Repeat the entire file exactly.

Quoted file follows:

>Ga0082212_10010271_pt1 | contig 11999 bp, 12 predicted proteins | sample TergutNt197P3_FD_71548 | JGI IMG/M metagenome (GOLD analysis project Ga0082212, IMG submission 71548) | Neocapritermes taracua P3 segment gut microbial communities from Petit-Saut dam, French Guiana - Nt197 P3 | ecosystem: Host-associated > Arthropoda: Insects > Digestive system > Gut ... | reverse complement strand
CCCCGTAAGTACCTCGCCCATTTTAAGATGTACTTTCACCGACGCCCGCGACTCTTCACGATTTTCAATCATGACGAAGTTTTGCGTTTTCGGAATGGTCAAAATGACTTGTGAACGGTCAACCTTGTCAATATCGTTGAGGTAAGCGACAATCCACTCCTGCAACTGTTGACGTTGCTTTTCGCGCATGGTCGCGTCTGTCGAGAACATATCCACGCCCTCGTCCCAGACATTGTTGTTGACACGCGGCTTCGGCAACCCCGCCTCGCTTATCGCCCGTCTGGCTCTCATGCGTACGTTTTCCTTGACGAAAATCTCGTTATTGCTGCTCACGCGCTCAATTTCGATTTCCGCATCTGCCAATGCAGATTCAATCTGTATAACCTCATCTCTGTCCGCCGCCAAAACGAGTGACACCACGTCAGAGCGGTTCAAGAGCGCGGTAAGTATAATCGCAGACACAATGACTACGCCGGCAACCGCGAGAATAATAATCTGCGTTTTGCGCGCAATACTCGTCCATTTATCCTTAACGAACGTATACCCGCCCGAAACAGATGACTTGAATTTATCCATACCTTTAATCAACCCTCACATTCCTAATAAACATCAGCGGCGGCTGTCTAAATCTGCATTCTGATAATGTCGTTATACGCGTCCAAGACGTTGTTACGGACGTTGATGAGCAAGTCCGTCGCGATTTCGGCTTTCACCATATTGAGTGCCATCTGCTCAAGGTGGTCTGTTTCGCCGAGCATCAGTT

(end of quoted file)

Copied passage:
>Ga0082212_10010271_pt1 | contig 11999 bp, 12 predicted proteins | sample TergutNt197P3_FD_71548 | JGI IMG/M metagenome (GOLD analysis project Ga0082212, IMG submission 71548) | Neocapritermes taracua P3 segment gut microbial communities from Petit-Saut dam, French Guiana - Nt197 P3 | ecosystem: Host-associated > Arthropoda: Insects > Digestive system > Gut ... | reverse complement strand
CCCCGTAAGTACCTCGCCCATTTTAAGATGTACTTTCACCGACGCCCGCGACTCTTCACGATTTTCAATCATGACGAAGTTTTGCGTTTTCGGAATGGTCAAAATGACTTGTGAACGGTCAACCTTGTCAATATCGTTGAGGTAAGCGACAATCCACTCCTGCAACTGTTGACGTTGCTTTTCGCGCATGGTCGCGTCTGTCGAGAACATATCCACGCCCTCGTCCCAGACATTGTTGTTGACACGCGGCTTCGGCAACCCCGCCTCGCTTATCGCCCGTCTGGCTCTCATGCGTACGTTTTCCTTGACGAAAATCTCGTTATTGCTGCTCACGCGCTCAATTTCGATTTCCGCATCTGCCAATGCAGATTCAATCTGTATAACCTCATCTCTGTCCGCCGCCAAAACGAGTGACACCACGTCAGAGCGGTTCAAGAGCGCGGTAAGTATAATCGCAGACACAATGACTACGCCGGCAACCGCGAGAATAATAATCTGCGTTTTGCGCGCAATACTCGTCCATTTATCCTTAACGAACGTATACCCGCCCGAAACAGATGACTTGAATTTATCCATACCTTTAATCAACCCTCACATTCCTAATAAACATCAGCGGCGGCTGTCTAAATCTGCATTCTGATAATGTCGTTATACGCGTCCAAGACGTTGTTACGGACGTTGATGAGCAAGTCCGTCGCGATTTCGGCTTTCACCATATTGAGTGCCATCTGCTCAAGGTGGTCTGTTTCGCCGAGCATCAGTT